February 2018. Invited Talk

abstract bibtex

abstract bibtex

The efficient numerical solution of eddy current problems, whether formulated with differential or integral techniques, requires some topological pre-processing. Kotiuga, in his pioneering papers in the eighties, showed that computational topology is something that one should get familiar with when bumps into problems related with the design of (electromagnetic) potentials. In particular, one needs to construct a cohomology basis that can be computed in polynomial time. Yet, in practice to compute this basis remained an open problem for more than twenty years given that all available implementations were too slow to be of any practical use, at least in computational electromagnetics. We first survey the techniques used for the computation of the first cohomology group generators, which are essential for solving eddy current problems with formulations based on the magnetic scalar potential. We start by reviewing standard algebraic techniques and we end up with the novel paradigm of "lazy" (co)homology generators and the fast combinatorial techniques to compute them. They simplify considerably the topological pre-processing required by electromagnetic simulations to the point that the computational effort is reduced by five orders of magnitude. Recent efforts are oriented to optimize the cohomology basis, for example by reducing the support of representatives of the generators with combinatorial algorithms based on network flow. Then, we emphasize the recent revival of integral formulations to solve eddy current problems, thanks to state-of-the-art sparsification techniques based on hierarchical matrices and Adaptive Cross Approximation (ACA). The suitable (co)homology generators for volumetric and boundary integral formulations are introduced. We also extend the computation of eddy currents to thin conductors represented by non-manifold triangulated surfaces, which are singular spaces (i.e. they have points whose neighborhoods are not Euclidean) where even Poincaré duality does not hold. Thanks to the theory of stratified spaces, the singular space is decomposed (or stratified) into manifold parts called strata. Certain conditions have to be imposed where the strata meet and we show that these conditions have a clear physical interpretation. The second part of the presentation shows the first results on three-dimensional Poisson problems of the recently introduced discretization technique called hybrid high order (HHO) method. These methods allow to obtain discretization techniques for general polyhedral grids and of arbitrary order of approximation. They bear similarities with discontinuous Galerkin and especially with Brezzi's virtual element method (VEM), but they turn out to be more efficient. At the first order, they are akin to Finite Integration Technique (FIT)-like discretizations, whereas the link with FIT for high order elements is still unclear. Given that the solution to most practical electrostatic problems contain strong singularities, we developed a residual based error estimator for automatic mesh adaptivity. The solution of full Maxwell problems is an ongoing work.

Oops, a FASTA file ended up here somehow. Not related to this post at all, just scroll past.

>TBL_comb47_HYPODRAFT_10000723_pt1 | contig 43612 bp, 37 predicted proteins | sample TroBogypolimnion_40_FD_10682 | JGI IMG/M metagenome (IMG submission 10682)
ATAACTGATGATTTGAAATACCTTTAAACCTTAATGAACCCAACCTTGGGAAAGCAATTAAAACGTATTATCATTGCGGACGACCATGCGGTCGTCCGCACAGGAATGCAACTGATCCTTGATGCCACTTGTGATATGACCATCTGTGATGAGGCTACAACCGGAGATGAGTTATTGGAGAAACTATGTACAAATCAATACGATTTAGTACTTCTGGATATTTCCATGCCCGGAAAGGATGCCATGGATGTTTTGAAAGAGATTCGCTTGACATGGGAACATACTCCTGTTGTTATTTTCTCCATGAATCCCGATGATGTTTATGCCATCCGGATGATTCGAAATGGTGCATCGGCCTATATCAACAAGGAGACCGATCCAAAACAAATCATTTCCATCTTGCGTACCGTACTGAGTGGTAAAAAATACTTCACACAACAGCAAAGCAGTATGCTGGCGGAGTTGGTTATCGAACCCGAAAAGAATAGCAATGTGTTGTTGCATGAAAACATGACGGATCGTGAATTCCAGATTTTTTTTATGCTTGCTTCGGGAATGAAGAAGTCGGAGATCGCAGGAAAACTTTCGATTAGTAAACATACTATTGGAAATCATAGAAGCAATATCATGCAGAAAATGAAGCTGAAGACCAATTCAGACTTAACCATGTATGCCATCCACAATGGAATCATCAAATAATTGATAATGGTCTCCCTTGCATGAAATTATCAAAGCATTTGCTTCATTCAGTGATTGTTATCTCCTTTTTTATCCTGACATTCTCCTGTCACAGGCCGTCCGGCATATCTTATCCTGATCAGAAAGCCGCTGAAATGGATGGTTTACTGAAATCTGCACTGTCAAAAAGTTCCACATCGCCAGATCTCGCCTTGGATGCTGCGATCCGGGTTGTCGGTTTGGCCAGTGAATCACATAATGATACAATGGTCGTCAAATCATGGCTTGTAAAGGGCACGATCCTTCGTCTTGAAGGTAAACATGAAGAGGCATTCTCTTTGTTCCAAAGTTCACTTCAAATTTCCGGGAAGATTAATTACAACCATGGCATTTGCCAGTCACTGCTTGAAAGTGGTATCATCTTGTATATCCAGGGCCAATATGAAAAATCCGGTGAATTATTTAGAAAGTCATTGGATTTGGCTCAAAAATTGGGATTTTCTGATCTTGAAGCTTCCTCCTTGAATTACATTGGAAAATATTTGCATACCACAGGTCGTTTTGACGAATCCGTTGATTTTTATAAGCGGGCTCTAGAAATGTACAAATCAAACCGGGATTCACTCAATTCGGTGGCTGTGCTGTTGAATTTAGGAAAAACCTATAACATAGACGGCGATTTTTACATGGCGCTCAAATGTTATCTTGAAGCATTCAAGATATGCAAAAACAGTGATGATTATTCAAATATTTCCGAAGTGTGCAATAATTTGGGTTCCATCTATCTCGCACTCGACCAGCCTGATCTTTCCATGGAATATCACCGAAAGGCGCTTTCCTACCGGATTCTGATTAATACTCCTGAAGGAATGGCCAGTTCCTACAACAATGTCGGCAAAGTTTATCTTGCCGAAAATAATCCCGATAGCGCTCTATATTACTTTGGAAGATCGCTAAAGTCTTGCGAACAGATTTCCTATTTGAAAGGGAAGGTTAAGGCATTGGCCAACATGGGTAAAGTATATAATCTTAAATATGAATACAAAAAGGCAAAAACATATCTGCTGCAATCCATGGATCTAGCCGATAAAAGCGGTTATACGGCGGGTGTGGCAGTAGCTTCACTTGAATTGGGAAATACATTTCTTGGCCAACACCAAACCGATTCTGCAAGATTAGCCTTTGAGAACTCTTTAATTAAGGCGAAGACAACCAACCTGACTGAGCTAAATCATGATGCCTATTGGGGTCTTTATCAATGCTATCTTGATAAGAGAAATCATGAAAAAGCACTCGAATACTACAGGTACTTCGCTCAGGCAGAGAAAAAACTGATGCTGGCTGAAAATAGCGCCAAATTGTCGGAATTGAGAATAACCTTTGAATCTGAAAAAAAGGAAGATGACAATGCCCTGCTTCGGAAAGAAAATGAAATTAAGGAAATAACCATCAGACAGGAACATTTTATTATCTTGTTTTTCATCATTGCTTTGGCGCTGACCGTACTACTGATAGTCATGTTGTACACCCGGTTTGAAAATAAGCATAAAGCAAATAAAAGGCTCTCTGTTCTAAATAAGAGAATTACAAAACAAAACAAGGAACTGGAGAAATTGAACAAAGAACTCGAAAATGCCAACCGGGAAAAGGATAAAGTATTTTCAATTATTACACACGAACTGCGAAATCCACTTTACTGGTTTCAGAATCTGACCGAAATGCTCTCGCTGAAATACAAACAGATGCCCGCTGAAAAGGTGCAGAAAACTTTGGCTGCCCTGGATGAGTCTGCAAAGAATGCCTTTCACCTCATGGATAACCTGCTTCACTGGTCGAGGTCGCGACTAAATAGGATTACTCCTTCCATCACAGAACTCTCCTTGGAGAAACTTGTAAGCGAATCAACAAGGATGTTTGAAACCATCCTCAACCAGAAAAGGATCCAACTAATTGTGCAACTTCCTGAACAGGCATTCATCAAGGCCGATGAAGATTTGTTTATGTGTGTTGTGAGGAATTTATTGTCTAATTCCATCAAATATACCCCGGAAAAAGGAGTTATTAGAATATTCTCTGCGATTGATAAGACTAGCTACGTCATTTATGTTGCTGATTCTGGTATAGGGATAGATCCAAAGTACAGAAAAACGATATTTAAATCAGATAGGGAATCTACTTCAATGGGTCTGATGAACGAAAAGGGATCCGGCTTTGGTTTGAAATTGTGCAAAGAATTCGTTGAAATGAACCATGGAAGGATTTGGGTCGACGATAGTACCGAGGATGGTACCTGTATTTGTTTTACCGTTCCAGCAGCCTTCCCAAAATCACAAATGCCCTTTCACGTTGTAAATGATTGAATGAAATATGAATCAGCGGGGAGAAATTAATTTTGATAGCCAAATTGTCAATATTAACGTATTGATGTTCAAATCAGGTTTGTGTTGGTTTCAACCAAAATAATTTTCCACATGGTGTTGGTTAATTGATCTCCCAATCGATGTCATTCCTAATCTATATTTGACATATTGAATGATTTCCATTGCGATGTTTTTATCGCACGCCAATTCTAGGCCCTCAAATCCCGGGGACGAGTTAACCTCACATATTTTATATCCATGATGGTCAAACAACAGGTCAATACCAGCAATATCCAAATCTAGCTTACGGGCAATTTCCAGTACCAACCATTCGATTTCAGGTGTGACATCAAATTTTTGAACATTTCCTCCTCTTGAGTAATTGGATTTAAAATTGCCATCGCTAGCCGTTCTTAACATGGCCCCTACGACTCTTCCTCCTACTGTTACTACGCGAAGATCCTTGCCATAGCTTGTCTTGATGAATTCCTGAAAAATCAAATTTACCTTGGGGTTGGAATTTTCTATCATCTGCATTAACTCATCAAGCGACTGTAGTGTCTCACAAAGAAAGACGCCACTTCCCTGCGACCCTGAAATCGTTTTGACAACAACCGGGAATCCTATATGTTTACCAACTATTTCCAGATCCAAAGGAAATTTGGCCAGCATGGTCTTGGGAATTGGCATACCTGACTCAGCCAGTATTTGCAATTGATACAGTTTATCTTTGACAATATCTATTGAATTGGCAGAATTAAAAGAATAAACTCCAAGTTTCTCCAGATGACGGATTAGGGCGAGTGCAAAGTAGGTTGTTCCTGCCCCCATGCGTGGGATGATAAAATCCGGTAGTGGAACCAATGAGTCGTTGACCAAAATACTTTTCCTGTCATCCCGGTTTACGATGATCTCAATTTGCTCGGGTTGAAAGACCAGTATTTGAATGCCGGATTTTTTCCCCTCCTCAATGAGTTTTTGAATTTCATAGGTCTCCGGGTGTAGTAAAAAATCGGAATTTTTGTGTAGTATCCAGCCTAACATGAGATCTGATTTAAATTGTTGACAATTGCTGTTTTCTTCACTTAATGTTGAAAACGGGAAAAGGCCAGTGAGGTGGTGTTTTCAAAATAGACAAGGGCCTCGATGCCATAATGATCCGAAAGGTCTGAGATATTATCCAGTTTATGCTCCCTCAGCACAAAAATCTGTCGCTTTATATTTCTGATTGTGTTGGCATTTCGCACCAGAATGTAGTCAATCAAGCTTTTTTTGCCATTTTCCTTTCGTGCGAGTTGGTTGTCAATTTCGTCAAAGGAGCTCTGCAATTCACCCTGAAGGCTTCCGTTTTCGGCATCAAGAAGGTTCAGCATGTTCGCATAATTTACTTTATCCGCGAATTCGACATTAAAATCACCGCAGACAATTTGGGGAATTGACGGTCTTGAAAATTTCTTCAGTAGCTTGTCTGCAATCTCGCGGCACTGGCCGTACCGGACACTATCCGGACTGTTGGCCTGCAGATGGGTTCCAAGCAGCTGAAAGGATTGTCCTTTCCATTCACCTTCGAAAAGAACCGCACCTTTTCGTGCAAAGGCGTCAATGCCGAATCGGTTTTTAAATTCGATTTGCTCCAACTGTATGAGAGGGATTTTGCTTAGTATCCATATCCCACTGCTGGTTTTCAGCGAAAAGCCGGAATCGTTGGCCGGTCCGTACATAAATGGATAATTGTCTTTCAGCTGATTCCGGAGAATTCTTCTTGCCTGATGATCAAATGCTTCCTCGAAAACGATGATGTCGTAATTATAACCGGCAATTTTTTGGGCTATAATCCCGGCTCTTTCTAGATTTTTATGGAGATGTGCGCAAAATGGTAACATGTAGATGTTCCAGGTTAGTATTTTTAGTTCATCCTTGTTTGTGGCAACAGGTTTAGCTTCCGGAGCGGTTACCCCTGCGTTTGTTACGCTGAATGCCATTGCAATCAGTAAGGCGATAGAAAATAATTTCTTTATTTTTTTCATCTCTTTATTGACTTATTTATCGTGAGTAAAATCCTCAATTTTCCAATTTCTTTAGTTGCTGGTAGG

@Talk{ Clemens_2018aa, abstract = {The efficient numerical solution of eddy current problems, whether formulated with differential or integral techniques, requires some topological pre-processing. Kotiuga, in his pioneering papers in the eighties, showed that computational topology is something that one should get familiar with when bumps into problems related with the design of (electromagnetic) potentials. In particular, one needs to construct a cohomology basis that can be computed in polynomial time. Yet, in practice to compute this basis remained an open problem for more than twenty years given that all available implementations were too slow to be of any practical use, at least in computational electromagnetics. We first survey the techniques used for the computation of the first cohomology group generators, which are essential for solving eddy current problems with formulations based on the magnetic scalar potential. We start by reviewing standard algebraic techniques and we end up with the novel paradigm of "lazy" (co)homology generators and the fast combinatorial techniques to compute them. They simplify considerably the topological pre-processing required by electromagnetic simulations to the point that the computational effort is reduced by five orders of magnitude. Recent efforts are oriented to optimize the cohomology basis, for example by reducing the support of representatives of the generators with combinatorial algorithms based on network flow. Then, we emphasize the recent revival of integral formulations to solve eddy current problems, thanks to state-of-the-art sparsification techniques based on hierarchical matrices and Adaptive Cross Approximation (ACA). The suitable (co)homology generators for volumetric and boundary integral formulations are introduced. We also extend the computation of eddy currents to thin conductors represented by non-manifold triangulated surfaces, which are singular spaces (i.e. they have points whose neighborhoods are not Euclidean) where even Poincaré duality does not hold. Thanks to the theory of stratified spaces, the singular space is decomposed (or stratified) into manifold parts called strata. Certain conditions have to be imposed where the strata meet and we show that these conditions have a clear physical interpretation. The second part of the presentation shows the first results on three-dimensional Poisson problems of the recently introduced discretization technique called hybrid high order (HHO) method. These methods allow to obtain discretization techniques for general polyhedral grids and of arbitrary order of approximation. They bear similarities with discontinuous Galerkin and especially with Brezzi's virtual element method (VEM), but they turn out to be more efficient. At the first order, they are akin to Finite Integration Technique (FIT)-like discretizations, whereas the link with FIT for high order elements is still unclear. Given that the solution to most practical electrostatic problems contain strong singularities, we developed a residual based error estimator for automatic mesh adaptivity. The solution of full Maxwell problems is an ongoing work.}, address = {Darmstadt}, author = {Clemens, Markus}, booktitle = {Seminar für Numerische Verfahren der Feldtheorie ({TEMF}, {TU} {Darmstadt})}, day = {5}, group = {seminar}, internal = {1}, invited = {1}, keywords = {explicit,time-stepping,quasistatics}, langid = {english}, month = feb, note = {Invited Talk}, title = {Quasistatic Field Models and Recent Developments in their Numerical Simulation Methods}, year = {2018} }